The best of EcoWatch, right in your inbox. Sign up for our email newsletter!
Another 333 Minke Whales Killed by Japanese Fleet
In defiance of international protests, Japanese whaling vessels returned to port with another 333 minke whales on Saturday after its months-long hunt in the Southern Ocean Whale Sanctuary in Antarctic waters.
Japan plans to hunt about 4,000 whales over the next decade despite the International Whaling Commission's (IWC) 1986 moratorium on commercial hunting. The country launched its "scientific whaling" program in 1987 as a loophole to the moratorium.
Its government insists that the marine mammals are killed in the name of research. "The purpose of this research is to carry out a detailed calculation of the catch limit of minke whales and study the structure and dynamics of the ecological system in the Antarctic Ocean," the Fisheries Ministry said after last year's hunt.
However, Reuters noted that Japan's ultimate goal is the resumption of commercial whaling. Japan insists that most whale species are not endangered and that eating whale is part of its culture, even though most Japanese people no longer eat it.
The group, however, did not send ships this year. Founder Captain Paul Watson told Australian Broadcasting Corp in August that Japan is "using military technology. They have real-time satellite coverage of where we are. We cannot close in on them."
"It's a waste of time and money to go down there and not be able to achieve anything," he added.
Survey Area in the New Antarctic Cetacean Science SurveyJapanese Institute of Cetacean Research
Watson is calling on international governments to do more to stop the slaughter of the whales.
"The illegal slaughter continues because the signatory nations of the IWC refuse to act. The United States, Australia, New Zealand and the European nations simply turn a blind eye to Japan's continuing criminal activities in the waters off Antarctica. They have the power to stop it. Instead they choose to ignore it," Watson said in a Facebook post.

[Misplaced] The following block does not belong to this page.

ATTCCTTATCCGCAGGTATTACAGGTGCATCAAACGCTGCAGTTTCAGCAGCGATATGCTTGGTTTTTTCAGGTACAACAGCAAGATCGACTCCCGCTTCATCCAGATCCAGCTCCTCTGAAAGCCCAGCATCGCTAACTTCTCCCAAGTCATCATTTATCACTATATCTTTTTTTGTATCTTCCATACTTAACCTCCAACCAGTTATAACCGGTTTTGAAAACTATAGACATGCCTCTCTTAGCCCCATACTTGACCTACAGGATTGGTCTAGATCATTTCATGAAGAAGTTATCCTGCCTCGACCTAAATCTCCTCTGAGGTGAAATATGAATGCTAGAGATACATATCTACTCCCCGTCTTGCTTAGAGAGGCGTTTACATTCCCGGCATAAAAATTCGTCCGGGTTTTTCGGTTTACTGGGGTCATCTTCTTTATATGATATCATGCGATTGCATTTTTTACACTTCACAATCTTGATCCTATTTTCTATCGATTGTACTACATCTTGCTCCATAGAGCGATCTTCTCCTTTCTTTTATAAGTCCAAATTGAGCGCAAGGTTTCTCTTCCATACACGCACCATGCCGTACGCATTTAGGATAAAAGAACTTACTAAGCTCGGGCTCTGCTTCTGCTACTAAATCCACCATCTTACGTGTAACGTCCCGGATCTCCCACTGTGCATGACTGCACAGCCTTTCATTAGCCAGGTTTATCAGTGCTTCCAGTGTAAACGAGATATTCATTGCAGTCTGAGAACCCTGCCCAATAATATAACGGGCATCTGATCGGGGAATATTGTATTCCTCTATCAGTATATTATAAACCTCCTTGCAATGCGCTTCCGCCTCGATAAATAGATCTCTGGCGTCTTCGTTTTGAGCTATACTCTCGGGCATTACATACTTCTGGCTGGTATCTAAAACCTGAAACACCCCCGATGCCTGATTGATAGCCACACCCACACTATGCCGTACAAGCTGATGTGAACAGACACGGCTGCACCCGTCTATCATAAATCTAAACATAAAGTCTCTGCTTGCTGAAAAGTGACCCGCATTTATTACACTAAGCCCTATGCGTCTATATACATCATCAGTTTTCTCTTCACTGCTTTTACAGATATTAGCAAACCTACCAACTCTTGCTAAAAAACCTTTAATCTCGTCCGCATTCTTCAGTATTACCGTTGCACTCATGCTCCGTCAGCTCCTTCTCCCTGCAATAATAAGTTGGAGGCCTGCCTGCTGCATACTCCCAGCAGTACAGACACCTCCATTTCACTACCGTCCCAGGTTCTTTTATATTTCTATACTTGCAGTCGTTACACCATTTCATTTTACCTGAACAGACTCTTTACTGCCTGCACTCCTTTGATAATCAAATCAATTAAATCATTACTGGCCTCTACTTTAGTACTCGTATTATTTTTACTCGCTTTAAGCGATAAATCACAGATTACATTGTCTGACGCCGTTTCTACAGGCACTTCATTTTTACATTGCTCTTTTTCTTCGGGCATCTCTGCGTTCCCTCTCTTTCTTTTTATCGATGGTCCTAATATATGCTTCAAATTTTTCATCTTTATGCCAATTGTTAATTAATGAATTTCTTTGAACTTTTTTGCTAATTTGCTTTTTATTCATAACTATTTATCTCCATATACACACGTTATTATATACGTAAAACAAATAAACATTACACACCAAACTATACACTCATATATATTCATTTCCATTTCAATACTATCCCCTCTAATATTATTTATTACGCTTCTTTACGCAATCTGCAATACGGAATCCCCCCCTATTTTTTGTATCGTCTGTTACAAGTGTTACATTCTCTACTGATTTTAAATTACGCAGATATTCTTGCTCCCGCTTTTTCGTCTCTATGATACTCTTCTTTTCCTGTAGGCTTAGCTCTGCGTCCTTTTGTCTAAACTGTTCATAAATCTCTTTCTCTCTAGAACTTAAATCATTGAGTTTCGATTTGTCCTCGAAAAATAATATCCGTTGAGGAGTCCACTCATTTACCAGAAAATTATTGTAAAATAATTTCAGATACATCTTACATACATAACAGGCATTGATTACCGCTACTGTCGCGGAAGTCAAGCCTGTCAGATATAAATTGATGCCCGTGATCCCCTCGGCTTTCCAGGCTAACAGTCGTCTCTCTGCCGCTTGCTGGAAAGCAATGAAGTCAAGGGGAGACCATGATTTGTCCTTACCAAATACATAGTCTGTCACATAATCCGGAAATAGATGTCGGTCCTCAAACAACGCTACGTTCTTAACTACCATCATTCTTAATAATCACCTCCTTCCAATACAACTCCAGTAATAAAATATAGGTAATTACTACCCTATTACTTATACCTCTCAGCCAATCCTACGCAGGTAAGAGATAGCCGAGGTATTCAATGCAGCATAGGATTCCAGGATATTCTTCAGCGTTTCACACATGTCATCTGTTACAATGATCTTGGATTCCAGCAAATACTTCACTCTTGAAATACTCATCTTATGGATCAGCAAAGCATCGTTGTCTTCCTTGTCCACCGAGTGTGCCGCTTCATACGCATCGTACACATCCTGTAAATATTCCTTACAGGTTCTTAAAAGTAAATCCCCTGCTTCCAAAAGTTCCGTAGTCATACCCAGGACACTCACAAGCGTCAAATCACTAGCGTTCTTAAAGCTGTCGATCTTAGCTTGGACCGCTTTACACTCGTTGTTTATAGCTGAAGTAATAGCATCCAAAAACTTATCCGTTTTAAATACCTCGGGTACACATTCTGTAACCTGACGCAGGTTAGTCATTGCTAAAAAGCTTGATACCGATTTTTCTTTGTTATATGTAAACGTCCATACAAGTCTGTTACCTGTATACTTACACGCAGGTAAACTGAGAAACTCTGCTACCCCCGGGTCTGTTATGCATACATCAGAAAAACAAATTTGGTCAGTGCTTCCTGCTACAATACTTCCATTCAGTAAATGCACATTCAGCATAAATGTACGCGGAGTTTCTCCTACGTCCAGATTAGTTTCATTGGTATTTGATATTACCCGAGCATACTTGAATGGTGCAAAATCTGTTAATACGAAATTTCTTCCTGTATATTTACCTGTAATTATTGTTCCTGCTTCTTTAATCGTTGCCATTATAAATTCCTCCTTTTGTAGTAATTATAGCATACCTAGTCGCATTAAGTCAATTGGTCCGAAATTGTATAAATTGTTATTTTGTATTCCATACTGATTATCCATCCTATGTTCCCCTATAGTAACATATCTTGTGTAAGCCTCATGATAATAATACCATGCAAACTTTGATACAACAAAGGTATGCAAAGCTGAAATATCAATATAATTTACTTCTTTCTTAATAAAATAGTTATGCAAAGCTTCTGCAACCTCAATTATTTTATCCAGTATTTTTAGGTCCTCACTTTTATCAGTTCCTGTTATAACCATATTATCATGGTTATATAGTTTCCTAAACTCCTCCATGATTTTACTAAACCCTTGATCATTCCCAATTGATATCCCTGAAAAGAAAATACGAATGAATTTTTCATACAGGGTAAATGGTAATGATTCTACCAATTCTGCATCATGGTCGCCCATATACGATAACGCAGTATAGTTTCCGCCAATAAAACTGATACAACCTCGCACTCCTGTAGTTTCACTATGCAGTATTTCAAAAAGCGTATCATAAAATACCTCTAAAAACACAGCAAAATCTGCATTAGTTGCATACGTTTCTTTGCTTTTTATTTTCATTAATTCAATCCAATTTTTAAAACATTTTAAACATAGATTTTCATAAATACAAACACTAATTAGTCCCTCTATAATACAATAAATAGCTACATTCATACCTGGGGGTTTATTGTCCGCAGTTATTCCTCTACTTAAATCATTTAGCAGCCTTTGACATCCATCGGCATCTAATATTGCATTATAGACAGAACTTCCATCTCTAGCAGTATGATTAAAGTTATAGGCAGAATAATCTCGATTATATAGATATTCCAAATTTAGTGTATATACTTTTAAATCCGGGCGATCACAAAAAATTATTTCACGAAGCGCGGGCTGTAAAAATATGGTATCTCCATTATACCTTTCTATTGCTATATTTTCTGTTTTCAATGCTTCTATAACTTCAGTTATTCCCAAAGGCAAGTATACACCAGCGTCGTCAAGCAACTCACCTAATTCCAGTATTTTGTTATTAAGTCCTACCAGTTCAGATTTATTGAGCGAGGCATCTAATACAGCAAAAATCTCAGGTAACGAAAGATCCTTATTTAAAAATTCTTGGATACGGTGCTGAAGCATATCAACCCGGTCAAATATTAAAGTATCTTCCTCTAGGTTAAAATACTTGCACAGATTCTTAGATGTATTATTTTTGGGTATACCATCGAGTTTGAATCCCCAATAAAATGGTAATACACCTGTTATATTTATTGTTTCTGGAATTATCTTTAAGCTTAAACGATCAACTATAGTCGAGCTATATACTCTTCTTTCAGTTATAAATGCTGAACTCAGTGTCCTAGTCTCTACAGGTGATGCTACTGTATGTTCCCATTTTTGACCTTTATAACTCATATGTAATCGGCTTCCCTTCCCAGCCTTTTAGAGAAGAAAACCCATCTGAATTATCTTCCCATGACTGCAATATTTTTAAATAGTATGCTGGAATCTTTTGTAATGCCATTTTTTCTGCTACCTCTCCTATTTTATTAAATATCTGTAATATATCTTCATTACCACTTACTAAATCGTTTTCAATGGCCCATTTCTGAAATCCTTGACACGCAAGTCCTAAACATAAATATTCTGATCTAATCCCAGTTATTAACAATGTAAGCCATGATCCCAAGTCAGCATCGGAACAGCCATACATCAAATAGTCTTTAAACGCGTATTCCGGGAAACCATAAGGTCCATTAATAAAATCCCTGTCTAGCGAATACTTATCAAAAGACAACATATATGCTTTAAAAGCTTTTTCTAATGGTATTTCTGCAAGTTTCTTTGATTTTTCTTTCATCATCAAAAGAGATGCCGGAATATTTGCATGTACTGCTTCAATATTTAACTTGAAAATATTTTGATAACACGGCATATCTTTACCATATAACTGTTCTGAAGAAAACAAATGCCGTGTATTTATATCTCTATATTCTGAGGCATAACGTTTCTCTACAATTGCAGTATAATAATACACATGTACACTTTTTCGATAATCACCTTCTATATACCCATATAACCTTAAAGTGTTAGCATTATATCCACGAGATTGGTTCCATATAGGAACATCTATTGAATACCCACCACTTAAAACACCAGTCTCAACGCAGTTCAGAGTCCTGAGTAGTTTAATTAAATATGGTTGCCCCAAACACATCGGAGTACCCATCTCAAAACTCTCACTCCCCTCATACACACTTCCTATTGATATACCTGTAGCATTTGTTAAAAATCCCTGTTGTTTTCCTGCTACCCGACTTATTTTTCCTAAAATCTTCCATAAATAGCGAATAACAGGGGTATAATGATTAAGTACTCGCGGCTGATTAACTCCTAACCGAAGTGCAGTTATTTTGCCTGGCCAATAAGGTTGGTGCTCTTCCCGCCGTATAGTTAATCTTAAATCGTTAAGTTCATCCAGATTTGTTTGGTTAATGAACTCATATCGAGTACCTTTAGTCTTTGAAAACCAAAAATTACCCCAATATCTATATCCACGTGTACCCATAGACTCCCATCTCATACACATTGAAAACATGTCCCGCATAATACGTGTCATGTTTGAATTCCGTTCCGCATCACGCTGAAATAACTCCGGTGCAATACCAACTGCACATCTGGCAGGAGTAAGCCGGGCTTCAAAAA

"Sea Shepherd will continue to monitor these Japanese crimes to watch for increases in the kill numbers and to research ways to counter superior Japanese surveillance technology," he added.
Watson noted, "This season they murdered 333 Minke whales. If not for the previous decade of confrontations with Sea Shepherd that figure would now be 1,035 and would include 50 Humpbacks and 50 Fin whales."
In another fiery statement, Sea Shepherd Australia Managing Director Jeff Hansen stated: "The Japanese whale poachers are in contempt of the Australian Federal Court with a million dollar price tag on their heads and found to be illegal by the International Court of Justice. Their new bogus scientific whaling program does not even have the backing from the International Whaling Commission."
"Another 333 whales have been killed in Antarctic waters, while the Australian Government refuses to do anything to halt this illegal slaughter," he continued. "Our Prime Minister has done nothing but 'express disappointment' over Japan's continued whaling programme. The vast majority of Australians want action to end this abhorrent whale hunt, the Australian Government must not allow this to continue any longer.
"Legal options and the potential to send a vessel to intervene must be looked at in order to stop whaling occurring next summer," Hansen said.
EcoWatch Daily Newsletter
60,000-Strong Fridays for Future Protest in Hamburg, Germany Prompts Question: 'Where Are You, USA?'
The largest animal on Earth is proving that wildlife protections work.
More than 300 people were forced to evacuate and 46 were sent to the hospital after a gas pipeline ruptured in Mississippi Saturday.
By Tim Lydon
Climate-related disasters are on the rise, and carbon emissions are soaring. Parents today face the unprecedented challenge of raising children somehow prepared for a planetary emergency that may last their lifetimes. Few guidebooks are on the shelves for this one, yet, but experts do have advice. And in a bit of happy news, it includes strategies already widely recognized as good for kids.
Be it Nina Simone and James Brown for civil rights, Joni Mitchell and Marvin Gaye for the environment, or Jackson Browne and Buffalo Springfield for nuclear disarmament, musicians have long helped push social movements into the limelight.